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Malar J. 2010 May 17;9:130. doi: 10.1186/1475-2875-9-130.

Alterations in early cytokine-mediated immune responses to Plasmodium falciparum infection in Tanzanian children with mineral element deficiencies: a cross-sectional survey.

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  • 1Cell Biology and Immunology Group, Wageningen University, The Netherlands.



Deficiencies in vitamins and mineral elements are important causes of morbidity in developing countries, possibly because they lead to defective immune responses to infection. The aim of the study was to assess the effects of mineral element deficiencies on early innate cytokine responses to Plasmodium falciparum malaria.


Peripheral blood mononuclear cells from 304 Tanzanian children aged 6-72 months were stimulated with P. falciparum-parasitized erythrocytes obtained from in vitro cultures.


The results showed a significant increase by 74% in geometric mean of TNF production in malaria-infected individuals with zinc deficiency (11% to 240%; 95% CI). Iron deficiency anaemia was associated with increased TNF production in infected individuals and overall with increased IL-10 production, while magnesium deficiency induced increased production of IL-10 by 46% (13% to 144%) in uninfected donors. All donors showed a response towards IL-1beta production, drawing special attention for its possible protective role in early innate immune responses to malaria.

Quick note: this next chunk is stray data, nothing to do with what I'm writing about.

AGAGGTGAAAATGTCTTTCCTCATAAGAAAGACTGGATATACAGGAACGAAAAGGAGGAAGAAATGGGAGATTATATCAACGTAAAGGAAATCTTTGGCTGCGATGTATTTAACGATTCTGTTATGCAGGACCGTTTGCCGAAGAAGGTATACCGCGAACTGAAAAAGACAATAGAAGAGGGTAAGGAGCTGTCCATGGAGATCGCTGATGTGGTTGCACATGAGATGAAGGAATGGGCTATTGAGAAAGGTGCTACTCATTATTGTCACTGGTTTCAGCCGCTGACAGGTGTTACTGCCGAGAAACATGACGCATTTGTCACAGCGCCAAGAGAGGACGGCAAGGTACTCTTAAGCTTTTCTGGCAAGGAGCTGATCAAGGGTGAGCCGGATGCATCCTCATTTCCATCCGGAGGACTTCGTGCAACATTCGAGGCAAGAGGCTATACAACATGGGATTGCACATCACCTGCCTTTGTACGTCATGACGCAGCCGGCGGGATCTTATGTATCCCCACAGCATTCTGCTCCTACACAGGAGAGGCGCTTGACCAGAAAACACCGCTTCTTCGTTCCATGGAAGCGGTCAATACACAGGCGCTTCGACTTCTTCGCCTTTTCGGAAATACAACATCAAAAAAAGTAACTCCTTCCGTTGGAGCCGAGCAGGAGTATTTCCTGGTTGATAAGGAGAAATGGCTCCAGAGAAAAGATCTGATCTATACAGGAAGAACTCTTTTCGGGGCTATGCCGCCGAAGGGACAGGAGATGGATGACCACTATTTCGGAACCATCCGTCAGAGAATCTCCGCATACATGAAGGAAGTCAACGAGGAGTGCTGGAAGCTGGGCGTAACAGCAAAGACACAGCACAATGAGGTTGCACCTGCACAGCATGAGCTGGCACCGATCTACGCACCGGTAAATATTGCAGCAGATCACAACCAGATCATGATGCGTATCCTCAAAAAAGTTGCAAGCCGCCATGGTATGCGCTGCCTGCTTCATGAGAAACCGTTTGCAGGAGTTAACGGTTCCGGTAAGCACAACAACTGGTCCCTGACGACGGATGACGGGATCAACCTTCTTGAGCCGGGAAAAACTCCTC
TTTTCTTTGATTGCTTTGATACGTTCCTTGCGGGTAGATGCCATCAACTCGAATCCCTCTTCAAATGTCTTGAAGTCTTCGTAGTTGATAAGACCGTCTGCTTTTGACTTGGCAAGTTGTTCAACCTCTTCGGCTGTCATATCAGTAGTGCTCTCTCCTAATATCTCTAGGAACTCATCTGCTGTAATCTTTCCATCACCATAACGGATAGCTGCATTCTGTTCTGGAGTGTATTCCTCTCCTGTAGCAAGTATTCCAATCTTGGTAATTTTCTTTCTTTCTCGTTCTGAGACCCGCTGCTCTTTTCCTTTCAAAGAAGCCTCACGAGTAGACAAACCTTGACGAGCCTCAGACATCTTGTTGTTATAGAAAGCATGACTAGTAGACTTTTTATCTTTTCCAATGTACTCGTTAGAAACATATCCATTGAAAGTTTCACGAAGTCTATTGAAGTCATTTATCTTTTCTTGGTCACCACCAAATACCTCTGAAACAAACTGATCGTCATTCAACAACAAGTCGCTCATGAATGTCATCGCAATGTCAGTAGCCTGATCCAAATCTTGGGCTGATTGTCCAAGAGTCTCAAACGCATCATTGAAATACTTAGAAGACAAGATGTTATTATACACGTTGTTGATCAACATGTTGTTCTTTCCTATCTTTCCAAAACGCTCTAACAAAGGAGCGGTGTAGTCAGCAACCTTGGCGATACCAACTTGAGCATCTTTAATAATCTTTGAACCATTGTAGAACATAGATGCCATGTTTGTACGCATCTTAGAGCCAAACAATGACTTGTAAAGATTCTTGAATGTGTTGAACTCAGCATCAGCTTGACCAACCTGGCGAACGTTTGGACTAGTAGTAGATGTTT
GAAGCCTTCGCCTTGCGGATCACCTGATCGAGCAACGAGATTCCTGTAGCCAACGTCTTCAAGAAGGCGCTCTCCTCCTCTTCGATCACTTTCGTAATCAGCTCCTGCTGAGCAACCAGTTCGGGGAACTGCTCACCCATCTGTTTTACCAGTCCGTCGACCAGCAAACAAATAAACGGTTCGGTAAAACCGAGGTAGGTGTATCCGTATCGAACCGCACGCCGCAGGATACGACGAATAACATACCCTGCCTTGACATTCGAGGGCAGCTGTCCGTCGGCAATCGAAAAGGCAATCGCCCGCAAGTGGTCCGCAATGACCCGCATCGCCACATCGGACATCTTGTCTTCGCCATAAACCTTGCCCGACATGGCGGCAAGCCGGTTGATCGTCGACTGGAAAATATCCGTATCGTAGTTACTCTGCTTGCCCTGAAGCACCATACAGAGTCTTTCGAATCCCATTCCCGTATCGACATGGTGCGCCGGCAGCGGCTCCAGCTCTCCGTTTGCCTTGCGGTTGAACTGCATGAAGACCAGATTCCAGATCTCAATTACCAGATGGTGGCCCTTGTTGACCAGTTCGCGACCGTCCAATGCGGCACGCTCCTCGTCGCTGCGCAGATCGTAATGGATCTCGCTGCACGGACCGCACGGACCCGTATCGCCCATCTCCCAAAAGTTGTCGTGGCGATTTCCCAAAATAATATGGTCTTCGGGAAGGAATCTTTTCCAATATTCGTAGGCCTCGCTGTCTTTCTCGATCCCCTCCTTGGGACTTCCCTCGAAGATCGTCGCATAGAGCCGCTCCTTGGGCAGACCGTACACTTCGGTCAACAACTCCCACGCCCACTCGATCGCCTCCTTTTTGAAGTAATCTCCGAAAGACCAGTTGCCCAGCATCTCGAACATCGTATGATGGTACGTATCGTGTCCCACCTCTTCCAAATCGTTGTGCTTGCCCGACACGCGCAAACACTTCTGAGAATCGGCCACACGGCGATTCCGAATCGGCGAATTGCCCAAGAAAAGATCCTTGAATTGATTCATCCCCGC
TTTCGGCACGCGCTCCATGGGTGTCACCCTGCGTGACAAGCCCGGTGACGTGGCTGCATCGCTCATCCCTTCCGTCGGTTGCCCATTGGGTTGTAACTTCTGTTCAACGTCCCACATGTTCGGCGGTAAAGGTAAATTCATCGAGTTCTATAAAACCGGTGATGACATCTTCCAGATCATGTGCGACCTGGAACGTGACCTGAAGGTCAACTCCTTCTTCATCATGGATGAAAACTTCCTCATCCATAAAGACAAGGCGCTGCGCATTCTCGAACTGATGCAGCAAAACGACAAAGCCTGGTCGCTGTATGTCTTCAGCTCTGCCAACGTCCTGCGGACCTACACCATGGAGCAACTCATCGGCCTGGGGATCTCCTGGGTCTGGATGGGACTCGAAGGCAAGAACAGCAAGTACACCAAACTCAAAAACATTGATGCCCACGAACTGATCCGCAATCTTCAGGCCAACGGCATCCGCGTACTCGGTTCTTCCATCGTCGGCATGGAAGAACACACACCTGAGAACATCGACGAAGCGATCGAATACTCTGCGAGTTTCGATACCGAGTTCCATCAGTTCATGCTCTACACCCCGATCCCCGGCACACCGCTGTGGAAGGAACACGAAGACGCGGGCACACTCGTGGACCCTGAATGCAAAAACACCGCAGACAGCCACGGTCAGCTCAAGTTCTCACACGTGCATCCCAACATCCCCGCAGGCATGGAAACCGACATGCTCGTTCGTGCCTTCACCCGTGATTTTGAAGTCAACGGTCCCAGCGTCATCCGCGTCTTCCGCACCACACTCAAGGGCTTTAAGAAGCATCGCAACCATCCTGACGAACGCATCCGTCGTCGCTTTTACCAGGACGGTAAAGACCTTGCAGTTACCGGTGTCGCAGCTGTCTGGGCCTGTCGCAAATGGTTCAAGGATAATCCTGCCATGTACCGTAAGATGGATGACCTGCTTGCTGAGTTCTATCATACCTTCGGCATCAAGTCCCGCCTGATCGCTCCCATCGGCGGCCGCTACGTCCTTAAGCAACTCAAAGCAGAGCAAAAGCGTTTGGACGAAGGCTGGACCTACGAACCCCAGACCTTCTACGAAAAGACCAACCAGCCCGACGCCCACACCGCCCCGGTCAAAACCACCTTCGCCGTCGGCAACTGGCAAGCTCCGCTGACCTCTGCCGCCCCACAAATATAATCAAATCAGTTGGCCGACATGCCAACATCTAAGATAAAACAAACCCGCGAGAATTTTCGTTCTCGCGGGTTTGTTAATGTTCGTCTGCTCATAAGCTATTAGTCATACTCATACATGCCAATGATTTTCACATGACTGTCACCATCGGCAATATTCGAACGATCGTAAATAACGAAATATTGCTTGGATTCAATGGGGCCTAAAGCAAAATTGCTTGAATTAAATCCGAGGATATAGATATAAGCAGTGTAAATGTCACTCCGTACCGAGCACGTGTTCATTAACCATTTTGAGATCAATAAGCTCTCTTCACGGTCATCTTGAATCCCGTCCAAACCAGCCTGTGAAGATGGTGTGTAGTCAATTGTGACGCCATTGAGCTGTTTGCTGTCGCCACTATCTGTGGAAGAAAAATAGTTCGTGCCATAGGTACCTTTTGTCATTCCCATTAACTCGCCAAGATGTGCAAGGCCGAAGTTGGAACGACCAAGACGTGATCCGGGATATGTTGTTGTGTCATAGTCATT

In view of these results, the findings show plasticity in cytokine profiles of mononuclear cells reacting to malaria infection under conditions of different micronutrient deficiencies. These findings lay the foundations for future inclusion of a combination of precisely selected set of micronutrients rather than single nutrients as part of malaria vaccine intervention programmes in endemic countries.

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